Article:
Originally Posted by **Woody** What are permeability and permittivity?
What sets the properties of "empty" space such that its permeability and permittivity are these specific values? |

The permittivity is a property of materials in an electric field. Probably the best introduction to this is a parallel plate capacitor. The formula for the capacitance is $\displaystyle C = \epsilon \dfrac{A}{d}$. (This is actually something of an idealization, but it works.) $\displaystyle \epsilon$ is the (electric) permittivity. If the capacitor is "empty" then $\displaystyle \epsilon$ is a measure of the permittivity of air, which is going to be very close to that of empty space. (And, of course, you could put the capacitor in a vacuum if you like.)

The (magnetic) permeability is somewhat more complicated. So far as I know there is no such thing as a magnetic capacitor. But we define $\displaystyle \vec{H} = \mu \vec{B}$ where H is the magnetic field and B the magnetic induction. The best idea that I have here is an inductor (or perhaps an electromagnet with an inner core.) H represents the field inside the inductor and B the field outside the conductor. For the free space $\displaystyle \mu _0$ can be got by using an inductor (or electromagnet) with no core.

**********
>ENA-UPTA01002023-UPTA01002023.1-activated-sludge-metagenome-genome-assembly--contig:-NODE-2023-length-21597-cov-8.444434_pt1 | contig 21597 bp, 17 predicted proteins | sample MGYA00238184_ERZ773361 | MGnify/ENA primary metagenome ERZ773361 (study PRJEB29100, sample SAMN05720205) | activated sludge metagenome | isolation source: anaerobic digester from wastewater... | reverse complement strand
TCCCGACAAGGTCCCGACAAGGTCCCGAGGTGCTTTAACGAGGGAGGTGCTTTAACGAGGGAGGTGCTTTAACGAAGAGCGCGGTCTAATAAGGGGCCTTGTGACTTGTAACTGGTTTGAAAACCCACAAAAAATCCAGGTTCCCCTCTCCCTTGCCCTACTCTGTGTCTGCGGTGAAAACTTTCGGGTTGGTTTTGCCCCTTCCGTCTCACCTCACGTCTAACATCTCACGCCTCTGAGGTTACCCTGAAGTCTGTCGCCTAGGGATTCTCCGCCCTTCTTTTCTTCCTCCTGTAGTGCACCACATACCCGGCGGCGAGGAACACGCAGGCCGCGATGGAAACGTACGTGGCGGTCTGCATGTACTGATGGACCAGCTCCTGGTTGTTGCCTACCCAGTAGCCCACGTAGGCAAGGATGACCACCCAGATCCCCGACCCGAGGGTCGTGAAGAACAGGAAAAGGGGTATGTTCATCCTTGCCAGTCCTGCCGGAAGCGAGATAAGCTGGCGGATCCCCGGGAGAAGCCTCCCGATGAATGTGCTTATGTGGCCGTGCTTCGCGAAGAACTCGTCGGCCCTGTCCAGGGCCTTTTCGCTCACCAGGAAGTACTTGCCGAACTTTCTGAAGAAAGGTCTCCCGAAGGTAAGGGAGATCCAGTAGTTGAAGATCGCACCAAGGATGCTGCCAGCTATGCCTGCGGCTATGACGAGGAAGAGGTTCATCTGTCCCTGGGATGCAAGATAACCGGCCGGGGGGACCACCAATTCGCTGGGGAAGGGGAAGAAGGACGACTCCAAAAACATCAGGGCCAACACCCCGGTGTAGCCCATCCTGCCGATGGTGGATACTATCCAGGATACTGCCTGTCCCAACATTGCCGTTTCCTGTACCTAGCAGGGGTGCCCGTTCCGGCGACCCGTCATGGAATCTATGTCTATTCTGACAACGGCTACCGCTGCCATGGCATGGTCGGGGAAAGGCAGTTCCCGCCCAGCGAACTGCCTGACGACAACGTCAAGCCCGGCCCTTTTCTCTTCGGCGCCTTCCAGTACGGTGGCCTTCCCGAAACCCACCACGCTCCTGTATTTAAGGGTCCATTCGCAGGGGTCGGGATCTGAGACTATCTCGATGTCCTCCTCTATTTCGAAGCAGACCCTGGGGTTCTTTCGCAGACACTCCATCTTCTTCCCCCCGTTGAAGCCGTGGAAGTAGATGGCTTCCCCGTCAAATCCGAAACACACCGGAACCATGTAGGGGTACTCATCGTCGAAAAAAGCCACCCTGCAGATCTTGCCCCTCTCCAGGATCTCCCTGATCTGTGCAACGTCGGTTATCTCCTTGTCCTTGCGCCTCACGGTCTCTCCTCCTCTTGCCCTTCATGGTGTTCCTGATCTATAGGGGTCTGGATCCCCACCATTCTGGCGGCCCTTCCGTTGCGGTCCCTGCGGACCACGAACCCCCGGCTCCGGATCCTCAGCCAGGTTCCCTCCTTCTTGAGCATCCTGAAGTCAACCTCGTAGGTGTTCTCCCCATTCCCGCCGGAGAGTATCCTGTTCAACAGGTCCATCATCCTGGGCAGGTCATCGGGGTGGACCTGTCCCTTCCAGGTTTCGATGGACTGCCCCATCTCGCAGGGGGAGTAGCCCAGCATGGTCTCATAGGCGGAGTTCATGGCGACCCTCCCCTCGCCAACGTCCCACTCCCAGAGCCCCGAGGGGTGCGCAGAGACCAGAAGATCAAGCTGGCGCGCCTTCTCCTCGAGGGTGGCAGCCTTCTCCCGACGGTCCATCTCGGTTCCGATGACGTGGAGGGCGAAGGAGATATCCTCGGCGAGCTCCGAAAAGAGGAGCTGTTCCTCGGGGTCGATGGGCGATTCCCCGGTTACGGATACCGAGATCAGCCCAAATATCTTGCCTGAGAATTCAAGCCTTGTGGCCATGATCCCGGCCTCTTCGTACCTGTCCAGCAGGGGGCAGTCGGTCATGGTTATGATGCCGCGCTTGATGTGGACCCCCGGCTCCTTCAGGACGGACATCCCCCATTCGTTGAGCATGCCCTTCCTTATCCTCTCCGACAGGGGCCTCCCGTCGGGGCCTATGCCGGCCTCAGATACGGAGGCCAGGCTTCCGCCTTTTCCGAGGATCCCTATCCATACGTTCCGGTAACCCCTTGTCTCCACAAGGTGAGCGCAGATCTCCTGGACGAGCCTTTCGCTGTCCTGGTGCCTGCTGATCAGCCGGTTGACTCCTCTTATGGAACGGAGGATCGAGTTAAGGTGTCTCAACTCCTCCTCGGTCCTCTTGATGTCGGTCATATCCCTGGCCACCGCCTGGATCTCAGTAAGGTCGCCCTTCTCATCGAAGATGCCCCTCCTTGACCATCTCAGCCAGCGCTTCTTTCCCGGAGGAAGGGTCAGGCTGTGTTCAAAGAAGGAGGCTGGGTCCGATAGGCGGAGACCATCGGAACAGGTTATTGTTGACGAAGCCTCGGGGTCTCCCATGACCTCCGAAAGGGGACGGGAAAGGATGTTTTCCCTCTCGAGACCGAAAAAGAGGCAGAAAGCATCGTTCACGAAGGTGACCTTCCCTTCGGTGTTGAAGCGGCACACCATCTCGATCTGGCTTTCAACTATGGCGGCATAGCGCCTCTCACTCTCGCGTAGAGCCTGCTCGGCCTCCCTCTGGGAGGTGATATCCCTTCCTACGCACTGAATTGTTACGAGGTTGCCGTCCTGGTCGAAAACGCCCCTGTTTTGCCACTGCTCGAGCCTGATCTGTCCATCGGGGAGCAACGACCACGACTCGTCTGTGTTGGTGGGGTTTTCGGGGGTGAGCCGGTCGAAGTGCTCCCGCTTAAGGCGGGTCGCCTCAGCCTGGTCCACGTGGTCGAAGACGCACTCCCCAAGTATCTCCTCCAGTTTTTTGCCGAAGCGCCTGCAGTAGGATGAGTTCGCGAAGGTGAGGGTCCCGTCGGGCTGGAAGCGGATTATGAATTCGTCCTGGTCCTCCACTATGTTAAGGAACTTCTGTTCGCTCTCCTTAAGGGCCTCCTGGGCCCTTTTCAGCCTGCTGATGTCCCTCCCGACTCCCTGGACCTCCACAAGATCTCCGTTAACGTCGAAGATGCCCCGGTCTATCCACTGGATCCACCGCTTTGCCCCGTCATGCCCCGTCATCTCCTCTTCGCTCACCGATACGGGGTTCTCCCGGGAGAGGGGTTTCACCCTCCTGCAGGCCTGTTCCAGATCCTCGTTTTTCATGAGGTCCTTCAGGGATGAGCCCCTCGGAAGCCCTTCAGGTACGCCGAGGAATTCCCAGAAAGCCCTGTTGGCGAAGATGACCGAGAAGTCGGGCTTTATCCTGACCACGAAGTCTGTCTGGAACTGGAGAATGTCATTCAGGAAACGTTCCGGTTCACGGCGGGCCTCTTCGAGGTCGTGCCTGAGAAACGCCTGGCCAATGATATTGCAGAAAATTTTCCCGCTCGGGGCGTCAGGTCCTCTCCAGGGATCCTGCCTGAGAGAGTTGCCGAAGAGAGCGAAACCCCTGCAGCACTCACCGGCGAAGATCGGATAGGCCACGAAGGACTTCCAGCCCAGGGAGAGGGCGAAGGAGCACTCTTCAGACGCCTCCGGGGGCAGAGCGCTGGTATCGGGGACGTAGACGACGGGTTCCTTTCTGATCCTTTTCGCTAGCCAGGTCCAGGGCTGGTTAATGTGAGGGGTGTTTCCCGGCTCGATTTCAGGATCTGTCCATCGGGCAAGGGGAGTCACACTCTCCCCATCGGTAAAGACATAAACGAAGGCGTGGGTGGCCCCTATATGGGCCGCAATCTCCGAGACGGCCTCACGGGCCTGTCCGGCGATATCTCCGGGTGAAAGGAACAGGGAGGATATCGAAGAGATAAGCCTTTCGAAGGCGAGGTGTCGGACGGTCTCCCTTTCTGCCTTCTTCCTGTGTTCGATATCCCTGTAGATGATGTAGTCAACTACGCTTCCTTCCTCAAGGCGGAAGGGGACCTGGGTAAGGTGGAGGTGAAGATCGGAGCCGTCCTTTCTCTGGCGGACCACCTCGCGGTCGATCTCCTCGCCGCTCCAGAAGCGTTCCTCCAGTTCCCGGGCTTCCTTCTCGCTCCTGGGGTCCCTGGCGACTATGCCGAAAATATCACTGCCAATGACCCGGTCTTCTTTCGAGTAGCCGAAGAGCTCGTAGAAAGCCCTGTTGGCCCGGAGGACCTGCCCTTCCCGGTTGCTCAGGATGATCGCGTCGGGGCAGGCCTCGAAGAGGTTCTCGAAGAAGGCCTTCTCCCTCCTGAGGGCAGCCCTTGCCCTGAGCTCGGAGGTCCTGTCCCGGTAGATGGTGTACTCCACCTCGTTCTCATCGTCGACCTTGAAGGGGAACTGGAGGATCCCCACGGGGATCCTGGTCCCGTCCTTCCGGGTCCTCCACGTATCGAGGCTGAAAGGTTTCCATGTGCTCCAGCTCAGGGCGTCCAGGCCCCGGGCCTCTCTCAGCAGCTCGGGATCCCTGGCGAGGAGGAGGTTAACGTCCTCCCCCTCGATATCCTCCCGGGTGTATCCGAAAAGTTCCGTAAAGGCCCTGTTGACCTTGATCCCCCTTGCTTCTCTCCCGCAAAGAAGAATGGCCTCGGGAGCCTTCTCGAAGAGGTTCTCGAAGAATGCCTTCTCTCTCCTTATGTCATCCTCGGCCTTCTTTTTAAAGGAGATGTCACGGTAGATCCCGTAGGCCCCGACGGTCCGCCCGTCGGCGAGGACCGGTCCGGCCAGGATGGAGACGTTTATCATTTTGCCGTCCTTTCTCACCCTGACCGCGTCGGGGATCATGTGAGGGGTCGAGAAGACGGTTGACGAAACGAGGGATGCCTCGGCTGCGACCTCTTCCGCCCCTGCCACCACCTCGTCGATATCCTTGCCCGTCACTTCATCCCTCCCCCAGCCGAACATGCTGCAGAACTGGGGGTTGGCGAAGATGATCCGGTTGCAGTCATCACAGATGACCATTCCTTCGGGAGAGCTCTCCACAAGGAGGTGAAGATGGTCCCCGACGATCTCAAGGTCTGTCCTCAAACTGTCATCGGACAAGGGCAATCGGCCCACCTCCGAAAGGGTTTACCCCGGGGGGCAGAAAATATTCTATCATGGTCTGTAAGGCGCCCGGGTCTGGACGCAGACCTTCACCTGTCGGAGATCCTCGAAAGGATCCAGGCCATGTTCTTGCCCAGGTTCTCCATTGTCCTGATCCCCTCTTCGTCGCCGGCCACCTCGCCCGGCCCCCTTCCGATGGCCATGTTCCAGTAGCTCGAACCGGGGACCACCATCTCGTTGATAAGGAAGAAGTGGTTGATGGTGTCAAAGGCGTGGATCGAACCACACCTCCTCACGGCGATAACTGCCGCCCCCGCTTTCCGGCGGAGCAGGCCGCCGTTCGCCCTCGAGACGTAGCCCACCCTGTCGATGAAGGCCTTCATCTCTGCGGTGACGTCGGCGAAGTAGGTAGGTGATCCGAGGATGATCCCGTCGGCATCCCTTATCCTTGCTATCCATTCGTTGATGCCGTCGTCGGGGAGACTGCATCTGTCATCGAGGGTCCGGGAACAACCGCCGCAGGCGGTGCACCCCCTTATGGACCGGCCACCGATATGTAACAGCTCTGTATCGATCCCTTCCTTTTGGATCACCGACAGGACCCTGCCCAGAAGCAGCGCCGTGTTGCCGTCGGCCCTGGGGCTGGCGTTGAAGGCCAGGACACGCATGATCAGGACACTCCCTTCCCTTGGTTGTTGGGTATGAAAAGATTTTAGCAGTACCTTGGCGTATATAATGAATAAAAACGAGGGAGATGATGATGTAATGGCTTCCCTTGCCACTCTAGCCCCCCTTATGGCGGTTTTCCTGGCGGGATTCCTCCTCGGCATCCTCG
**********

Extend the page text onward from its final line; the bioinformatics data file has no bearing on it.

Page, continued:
ln the derivation of the EM wave equation we get that the speed of light in a material is $\displaystyle v = \dfrac{1}{\sqrt{ \epsilon \mu }}$. Obviously in empty space we use $\displaystyle \epsilon _0$ and $\displaystyle \mu _0$.

-Dan